Tyne and Wear HER(15015): Newcastle, Diana Street, Nos. 14-20A - Details
Newcastle, Diana Street, Nos. 14-20A
Food Processing Plant
Group of buildings occupied by Harper Signs Ltd until April 2012. Brick with hipped slate roof. Incorporates the south wing of the peniteniary of 1831 (see HER 15014). In 1898 this was Blackett and Howden's Organ Works. From the 1920s this was Davison and Pickering's sweet factory. Davison & Pickering were wholesale provision merchants based in Stowell Street. Their 'Lucky Cross' toffees were made here. The range on Diana Street contains stores and delivery doors on the ground floor, and a canteen and sales office upstairs. The windows are mostly modern but the four windows between the roller shutter doors can be seen on a plan of 1898. Behind this are large workshops. Behind the workshops are the oldest parts of this block. Inside, the ground floor the concrete ceiling is supported by cast-iron columns. There is a small brick floored coal cellar. The chute is hidden by render. The middle floor was formerly a stable for about a dozen horses. Horses were taken in and out via a concrete ramp, which is still present under a timber staircase. Timber battens set into the concrete provided grip for the horses. The ramp would have been open to the sky, but now has a roof over it. The stalls were divided by cast-iron columns with makers labels 'Dinning & Cooke, Newcastle upon Tyne' (located at Percy Iron Works, 91-95 Percy Street in 1898). On each column there is a hook for harnesses and a larger flat hook or the horse collar. The concrete floor was cast with drainage channels, but has been levelled. The windows on the upper floor date to 1831. These are boarded up inside. The top floor is now a drawing office but was probably originally bedrooms for the penitentiary. Then a feed store for the horses with a loading door and hoist at the rear. The east end of this block was extended after 1898. The extension includes a large door which replaced an older smaller vehicle entrance. It is marked by a cast-iron corner guard on its south jamb. Above the door are three arched windows. On the top floor there is a loading door with dormer roof. The canteen and sales office were once dormitories of the technical college. On the south side of the horse ramp is a pair of large workshops on two floors (basement and ground floor), occupying the site of the peniteniary's south yard. The lower parts of the rear wall are sandstone, with brick above. There are three windows and two large loading doors. Above this there are four windows with deep sandstone lintels. Inside the ground floor is carried on steel beams and cast-iron columns. Large timber trusses carry an open roof with skylights. A light well opens at the end of the horse ramp. In the basement blocked windows of the penitentiary south wing can be seen. There are also blocked windows in the north wall adjacent to the horse ramp. The most southerly part of this block is a narrow range that once housed the laboratories of the technical college. It is now a paint shop and lobby. The rear wall is sandstone with roughcast above and a large sash window. The roof is pantiled. Inside blocked windows in the north wall once looked into the penitentiary courtyard.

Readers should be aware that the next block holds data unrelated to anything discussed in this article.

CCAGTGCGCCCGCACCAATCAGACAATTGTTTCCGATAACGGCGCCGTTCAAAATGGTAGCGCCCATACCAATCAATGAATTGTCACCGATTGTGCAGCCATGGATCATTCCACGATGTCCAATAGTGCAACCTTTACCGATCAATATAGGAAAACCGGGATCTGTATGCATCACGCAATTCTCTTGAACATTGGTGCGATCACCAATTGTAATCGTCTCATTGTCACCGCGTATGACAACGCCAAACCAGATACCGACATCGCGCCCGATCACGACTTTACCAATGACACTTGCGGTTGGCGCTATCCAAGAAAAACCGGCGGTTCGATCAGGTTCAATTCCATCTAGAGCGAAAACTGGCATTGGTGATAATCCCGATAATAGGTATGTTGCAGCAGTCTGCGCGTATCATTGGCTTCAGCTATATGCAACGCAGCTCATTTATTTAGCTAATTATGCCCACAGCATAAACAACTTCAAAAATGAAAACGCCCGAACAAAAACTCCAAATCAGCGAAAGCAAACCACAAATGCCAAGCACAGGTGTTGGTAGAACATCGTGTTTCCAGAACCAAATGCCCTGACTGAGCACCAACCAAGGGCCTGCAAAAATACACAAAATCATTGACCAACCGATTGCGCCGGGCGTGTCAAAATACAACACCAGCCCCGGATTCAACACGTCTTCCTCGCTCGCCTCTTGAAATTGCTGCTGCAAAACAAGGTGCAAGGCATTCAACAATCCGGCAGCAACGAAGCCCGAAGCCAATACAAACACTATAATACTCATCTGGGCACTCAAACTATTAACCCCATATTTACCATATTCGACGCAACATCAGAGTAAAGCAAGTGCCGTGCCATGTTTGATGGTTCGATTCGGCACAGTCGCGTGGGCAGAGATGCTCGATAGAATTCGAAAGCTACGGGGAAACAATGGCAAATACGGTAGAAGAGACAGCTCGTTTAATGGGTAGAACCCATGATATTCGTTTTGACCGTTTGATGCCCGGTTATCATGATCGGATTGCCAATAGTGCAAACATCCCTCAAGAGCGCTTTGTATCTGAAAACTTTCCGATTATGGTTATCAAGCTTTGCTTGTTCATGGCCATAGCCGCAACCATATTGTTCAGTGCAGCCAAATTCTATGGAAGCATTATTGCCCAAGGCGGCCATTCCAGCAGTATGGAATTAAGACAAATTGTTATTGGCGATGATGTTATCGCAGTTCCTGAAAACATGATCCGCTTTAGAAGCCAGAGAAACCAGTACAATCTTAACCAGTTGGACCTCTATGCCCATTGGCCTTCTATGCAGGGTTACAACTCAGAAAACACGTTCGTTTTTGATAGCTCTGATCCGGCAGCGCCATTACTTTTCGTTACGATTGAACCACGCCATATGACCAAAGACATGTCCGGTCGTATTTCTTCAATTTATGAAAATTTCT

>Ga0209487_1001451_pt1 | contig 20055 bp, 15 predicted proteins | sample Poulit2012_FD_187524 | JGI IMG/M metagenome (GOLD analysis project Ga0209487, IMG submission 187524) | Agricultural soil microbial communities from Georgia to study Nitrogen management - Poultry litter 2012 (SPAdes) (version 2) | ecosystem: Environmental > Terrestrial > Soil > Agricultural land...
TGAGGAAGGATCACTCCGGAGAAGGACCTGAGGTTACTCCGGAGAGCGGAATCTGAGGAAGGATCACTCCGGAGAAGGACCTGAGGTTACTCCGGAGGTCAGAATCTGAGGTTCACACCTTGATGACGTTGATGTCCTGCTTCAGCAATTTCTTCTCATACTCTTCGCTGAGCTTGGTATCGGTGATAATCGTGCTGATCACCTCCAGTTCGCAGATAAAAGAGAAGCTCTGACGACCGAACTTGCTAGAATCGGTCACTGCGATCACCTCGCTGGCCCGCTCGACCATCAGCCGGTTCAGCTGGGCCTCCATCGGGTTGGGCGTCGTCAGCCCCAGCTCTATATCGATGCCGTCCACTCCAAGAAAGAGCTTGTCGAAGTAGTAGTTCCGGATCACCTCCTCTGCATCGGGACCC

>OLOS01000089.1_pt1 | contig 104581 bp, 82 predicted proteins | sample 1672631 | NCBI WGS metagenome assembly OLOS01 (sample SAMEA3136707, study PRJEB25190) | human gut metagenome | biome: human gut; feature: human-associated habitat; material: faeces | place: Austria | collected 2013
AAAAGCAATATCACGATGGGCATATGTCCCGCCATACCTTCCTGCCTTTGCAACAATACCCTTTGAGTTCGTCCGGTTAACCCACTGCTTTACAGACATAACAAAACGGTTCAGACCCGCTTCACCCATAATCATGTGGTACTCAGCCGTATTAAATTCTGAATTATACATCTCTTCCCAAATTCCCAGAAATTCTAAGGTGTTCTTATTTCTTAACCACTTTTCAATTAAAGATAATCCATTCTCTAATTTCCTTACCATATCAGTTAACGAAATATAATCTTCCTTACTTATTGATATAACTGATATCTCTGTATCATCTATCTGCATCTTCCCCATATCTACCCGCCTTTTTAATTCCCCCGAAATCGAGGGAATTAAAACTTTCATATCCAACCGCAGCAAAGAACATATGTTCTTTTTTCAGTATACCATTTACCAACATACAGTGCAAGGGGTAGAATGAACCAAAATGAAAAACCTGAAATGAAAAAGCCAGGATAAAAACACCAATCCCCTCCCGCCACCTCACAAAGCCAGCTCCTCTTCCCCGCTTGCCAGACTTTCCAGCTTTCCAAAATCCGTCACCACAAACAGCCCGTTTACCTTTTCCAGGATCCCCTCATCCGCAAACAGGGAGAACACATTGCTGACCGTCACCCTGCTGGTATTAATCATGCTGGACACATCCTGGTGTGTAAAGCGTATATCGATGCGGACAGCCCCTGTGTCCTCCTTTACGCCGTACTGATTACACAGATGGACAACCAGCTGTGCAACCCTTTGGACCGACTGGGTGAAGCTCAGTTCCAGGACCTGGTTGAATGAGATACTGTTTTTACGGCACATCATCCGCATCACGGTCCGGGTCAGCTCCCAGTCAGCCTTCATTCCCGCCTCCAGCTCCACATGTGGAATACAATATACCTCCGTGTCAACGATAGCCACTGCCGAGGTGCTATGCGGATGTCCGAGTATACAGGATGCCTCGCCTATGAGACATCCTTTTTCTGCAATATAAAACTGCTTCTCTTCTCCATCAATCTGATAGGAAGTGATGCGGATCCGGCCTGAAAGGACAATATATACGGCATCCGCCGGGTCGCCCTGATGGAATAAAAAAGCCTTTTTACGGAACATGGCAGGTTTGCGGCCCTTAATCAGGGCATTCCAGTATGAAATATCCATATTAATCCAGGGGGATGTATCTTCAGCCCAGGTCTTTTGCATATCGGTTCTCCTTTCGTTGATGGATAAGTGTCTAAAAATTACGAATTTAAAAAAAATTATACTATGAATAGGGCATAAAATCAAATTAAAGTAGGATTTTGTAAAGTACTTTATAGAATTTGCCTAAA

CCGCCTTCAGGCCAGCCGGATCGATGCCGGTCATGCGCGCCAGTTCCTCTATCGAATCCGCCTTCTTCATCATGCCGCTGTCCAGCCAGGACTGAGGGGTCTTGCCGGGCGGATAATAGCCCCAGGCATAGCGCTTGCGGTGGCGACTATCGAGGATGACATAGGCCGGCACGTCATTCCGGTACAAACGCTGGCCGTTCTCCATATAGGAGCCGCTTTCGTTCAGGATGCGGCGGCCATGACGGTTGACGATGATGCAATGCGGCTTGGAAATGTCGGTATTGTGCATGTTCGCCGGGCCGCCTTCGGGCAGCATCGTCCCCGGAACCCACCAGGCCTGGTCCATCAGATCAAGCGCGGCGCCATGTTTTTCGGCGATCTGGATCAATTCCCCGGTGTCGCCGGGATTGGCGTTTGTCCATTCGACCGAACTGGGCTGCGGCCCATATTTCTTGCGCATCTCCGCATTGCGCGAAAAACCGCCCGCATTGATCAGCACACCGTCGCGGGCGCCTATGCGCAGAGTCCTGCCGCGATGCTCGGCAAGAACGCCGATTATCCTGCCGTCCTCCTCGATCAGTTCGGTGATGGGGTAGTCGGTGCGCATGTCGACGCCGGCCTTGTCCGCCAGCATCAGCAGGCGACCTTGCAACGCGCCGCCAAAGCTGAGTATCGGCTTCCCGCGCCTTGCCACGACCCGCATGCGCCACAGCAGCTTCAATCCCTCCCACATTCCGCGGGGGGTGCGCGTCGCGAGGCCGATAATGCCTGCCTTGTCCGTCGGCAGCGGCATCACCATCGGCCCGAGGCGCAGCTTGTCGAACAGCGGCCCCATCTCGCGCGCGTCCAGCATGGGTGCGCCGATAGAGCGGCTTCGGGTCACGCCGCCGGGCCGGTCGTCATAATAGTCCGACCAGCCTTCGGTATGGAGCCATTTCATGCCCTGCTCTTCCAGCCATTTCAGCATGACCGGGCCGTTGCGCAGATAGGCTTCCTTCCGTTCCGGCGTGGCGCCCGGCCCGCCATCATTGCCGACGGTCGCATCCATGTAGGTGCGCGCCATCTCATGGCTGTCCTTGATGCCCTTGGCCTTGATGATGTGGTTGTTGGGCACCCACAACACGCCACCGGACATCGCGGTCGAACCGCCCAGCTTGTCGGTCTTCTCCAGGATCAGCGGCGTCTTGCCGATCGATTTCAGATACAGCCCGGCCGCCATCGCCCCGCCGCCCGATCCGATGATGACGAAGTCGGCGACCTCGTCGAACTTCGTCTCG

Archaeological Services Durham University, 2012, 12-24 Diana Street, Science Central, Newcastle upon Tyne - Building Recording Report; Archaeological Services Durham University, 2013, 12-24 Diana Street, Science Central, Newcastle upon Tyne - Phase 2 Building Recording Report;